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Document Max. Freq Min. Freq
Herodotus, The Histories (ed. A. D. Godley) 464 0 Browse Search
Pausanias, Description of Greece 290 0 Browse Search
Polybius, Histories 244 0 Browse Search
Thucydides, The Peloponnesian War 174 0 Browse Search
Diodorus Siculus, Library 134 0 Browse Search
Xenophon, Anabasis (ed. Carleton L. Brownson) 106 0 Browse Search
Euripides, Iphigenia in Aulis (ed. E. P. Coleridge) 74 0 Browse Search
Apollodorus, Library and Epitome (ed. Sir James George Frazer) 64 0 Browse Search
Isocrates, Speeches (ed. George Norlin) 62 0 Browse Search
Demosthenes, Speeches 11-20 58 0 Browse Search
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Browsing named entities in Epictetus, Works (ed. Thomas Wentworth Higginson). You can also browse the collection for Greece (Greece) or search for Greece (Greece) in all documents.

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Epictetus, Discourses (ed. Thomas Wentworth Higginson), book 2 (search)
as these: that it is not base to be slaves, rather than honorable; nor honorable to be free, rather than base! They who died at Thermopylae, died from such principles as these ! And from what other doctrines did the Athenians leave their city?When the Athenians found themselves unable to resist the forces of the Persians, they left their city; and having removed their wives and children, and their movable effects, to Troezen and Salamis, went on board their ships, and defended the liberty of Greece by their fleet. - C. And yet they who talk thus marry, and produce children, and engage in public affairs, and get themselves made priests and prophets. Of whom? Of gods that have no existence. And they consult the Pythian priestess, only to hear falsehoods, and interpret the oracles to others. Oh, monstrous impudence and imposture ! What are you doing, man? What follows is against the Academics, who denied the evidence of the senses.-C. You contradict your- self every day; and you will not
Epictetus, Discourses (ed. Thomas Wentworth Higginson), book 2 (search)
ther, such as I ought. For in that case it will be for my interest to preserve the faithful, the modest, the patient, the abstinent, the beneficent character; to keep the relations of life inviolate. But if I place my personality in one thing, and virtue in another, the doctrine of Epicurus will stand its ground, that virtue is nothing, or mere opinion. From this ignorance it was that the Athenians and Lacedemonians quarrelled with each other, and the Thebans with both; the Persian king with Greece, and the Macedonians with both; and now the Romans with the Getes. And in still remoter times the Trojan war arose from the same cause. Alexander [Paris] was the guest of Menelaus; and whoever had seen the mutual proofs of good-will that passed between them would never have believed that they were not friends. But a tempting bait, a pretty woman, was thrown in between them; and thence came war. At present, therefore, when you see that dear brothers have, in appearance, but one soul do not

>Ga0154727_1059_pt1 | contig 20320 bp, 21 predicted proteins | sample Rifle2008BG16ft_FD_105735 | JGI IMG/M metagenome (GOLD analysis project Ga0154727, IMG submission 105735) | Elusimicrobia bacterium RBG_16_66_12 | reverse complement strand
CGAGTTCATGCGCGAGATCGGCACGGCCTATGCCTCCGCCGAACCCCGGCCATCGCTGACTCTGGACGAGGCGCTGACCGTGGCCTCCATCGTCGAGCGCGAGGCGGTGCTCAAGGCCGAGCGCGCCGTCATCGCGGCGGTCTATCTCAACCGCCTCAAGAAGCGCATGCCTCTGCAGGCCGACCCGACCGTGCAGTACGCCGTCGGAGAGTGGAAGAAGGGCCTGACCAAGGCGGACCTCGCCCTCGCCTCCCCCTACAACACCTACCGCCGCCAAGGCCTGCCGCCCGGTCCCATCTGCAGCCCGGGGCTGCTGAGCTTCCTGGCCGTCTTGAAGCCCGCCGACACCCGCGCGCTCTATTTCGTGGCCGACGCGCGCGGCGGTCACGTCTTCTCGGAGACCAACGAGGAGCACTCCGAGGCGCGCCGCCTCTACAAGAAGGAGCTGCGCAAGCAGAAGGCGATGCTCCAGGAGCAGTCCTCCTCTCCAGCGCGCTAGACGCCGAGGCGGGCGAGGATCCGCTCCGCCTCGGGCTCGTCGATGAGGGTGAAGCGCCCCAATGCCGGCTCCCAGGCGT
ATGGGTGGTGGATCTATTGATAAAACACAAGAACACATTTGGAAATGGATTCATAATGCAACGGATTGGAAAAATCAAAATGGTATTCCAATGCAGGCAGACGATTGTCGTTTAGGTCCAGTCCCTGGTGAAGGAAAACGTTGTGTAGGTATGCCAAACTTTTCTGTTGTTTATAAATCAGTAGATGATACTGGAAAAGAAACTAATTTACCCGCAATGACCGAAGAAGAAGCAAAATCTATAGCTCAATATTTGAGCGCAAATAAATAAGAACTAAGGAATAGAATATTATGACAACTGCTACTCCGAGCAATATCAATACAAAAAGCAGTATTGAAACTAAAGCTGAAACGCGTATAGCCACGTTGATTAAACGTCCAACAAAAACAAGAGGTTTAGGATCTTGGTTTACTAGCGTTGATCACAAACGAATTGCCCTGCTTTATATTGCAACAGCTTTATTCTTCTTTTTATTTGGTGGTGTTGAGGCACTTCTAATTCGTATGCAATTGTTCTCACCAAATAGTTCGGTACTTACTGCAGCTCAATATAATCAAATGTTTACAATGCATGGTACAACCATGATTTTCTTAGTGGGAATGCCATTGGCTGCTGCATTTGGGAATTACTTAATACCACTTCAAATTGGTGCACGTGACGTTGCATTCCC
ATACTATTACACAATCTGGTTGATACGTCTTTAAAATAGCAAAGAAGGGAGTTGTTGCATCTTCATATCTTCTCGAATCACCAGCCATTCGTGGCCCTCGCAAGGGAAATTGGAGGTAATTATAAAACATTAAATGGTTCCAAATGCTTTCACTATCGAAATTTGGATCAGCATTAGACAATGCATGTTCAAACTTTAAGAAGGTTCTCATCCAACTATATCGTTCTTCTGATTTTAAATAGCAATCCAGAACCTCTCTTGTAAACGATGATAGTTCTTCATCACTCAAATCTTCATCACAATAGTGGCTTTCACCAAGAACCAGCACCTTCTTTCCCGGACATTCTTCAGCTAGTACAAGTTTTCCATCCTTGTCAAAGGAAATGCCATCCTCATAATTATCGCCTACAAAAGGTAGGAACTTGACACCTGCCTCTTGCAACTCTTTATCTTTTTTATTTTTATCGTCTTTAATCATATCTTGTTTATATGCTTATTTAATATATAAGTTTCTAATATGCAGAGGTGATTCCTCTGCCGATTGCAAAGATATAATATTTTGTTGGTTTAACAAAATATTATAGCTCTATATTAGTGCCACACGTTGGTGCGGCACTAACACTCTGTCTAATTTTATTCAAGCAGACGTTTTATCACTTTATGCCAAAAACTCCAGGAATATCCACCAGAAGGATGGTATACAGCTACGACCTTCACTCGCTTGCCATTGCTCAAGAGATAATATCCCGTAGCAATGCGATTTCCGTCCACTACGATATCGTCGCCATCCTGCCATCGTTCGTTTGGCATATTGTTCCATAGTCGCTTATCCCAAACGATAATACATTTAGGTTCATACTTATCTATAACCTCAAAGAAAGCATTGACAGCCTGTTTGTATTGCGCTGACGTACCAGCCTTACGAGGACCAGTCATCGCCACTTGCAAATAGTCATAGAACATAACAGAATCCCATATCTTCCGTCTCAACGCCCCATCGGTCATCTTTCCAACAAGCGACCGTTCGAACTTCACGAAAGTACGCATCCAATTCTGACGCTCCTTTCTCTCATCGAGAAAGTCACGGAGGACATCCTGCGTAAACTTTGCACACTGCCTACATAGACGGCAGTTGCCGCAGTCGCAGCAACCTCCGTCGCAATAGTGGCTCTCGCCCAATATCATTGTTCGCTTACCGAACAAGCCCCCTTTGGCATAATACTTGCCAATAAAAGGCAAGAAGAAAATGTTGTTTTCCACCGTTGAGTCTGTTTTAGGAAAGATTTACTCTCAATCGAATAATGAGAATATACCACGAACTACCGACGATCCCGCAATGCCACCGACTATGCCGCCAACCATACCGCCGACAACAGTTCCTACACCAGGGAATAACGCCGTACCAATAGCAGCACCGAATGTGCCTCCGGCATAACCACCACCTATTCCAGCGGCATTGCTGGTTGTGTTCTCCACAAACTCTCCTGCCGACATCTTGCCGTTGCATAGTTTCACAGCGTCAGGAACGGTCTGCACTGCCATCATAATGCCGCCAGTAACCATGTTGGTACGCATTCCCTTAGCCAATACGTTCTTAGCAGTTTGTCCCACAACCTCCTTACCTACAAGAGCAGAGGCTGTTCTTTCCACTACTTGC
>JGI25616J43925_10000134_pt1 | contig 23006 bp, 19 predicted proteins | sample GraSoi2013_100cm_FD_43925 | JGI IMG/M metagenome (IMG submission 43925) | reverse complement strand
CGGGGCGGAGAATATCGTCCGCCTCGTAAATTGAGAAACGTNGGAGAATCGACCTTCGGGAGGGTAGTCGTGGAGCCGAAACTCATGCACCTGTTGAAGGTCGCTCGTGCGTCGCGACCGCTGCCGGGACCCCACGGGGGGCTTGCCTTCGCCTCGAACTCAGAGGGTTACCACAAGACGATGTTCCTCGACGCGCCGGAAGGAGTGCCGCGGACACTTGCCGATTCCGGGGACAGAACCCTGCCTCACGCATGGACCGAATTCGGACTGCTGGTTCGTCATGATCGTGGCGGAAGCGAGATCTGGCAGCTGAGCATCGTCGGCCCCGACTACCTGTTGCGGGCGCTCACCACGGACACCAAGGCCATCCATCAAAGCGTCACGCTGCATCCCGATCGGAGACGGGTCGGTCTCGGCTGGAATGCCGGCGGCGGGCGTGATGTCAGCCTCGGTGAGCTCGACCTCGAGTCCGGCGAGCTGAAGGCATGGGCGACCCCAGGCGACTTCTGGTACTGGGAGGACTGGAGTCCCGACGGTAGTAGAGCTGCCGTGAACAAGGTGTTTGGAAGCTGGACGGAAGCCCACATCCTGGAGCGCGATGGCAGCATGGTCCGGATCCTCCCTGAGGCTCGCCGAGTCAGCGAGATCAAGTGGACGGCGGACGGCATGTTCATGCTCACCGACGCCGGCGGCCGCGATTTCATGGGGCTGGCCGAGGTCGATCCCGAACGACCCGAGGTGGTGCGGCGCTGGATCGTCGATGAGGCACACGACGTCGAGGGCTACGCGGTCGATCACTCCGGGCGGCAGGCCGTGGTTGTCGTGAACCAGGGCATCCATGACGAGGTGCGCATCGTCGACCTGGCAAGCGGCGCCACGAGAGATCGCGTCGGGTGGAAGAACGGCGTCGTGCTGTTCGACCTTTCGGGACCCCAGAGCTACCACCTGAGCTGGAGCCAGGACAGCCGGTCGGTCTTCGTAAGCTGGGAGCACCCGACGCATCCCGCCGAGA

Epictetus, Discourses (ed. Thomas Wentworth Higginson), book 3 (search)
ere, but made himself acquainted with the pirates, and endeavored to reform them; and when he was at last sold into captivity, he lived at Corinth just as before at Athens; and if he had gone to the Perrhaebeans,A people towards the extremity of Greece. -C. he would have been exactly the same. Thus is freedom acquired. Hence he used to say, "Ever since Antisthenes made me freeDiogenes was the disciple of Antisthenes. -C. I have ceased to be a slave." How did he make him free? Hear what he says:uch as look up at him; but, without making many words, do you supplicate to be dismissed? Why, you ought even to go to prison, man, with alacrity, with speed, outstripping your conductors. Instead of this do you regret living at Rome and long for Greece? And when you must die, will you then, too, come crying to us that you shall no more see Athens, nor walk in the Lyceum? Is it for this that you have travelled? Is it for this that you have been seeking for somebody to do you good? What good, -
Epictetus, Fragments (ed. Thomas Wentworth Higginson), book 0 (search)
If you were born in Persia, you would not endeavor to live in Greece, but to be happy in the place where you were. Why, then, if you are born in poverty, do you yearn to be rich, and not rather to be happy in the condition where you are?
Epictetus, Fragments (ed. Thomas Wentworth Higginson), book 0 (search)
Whoever you are that would live apart from slaves, deliver yourself from slavery. And you will be free if you deliver yourself from appetite. For neither was Aristides called just, nor Epaminondas divine, nor Lycurgus a preserver, because they were rich and slave-holders; but because, being poor, they delivered Greece from slavery.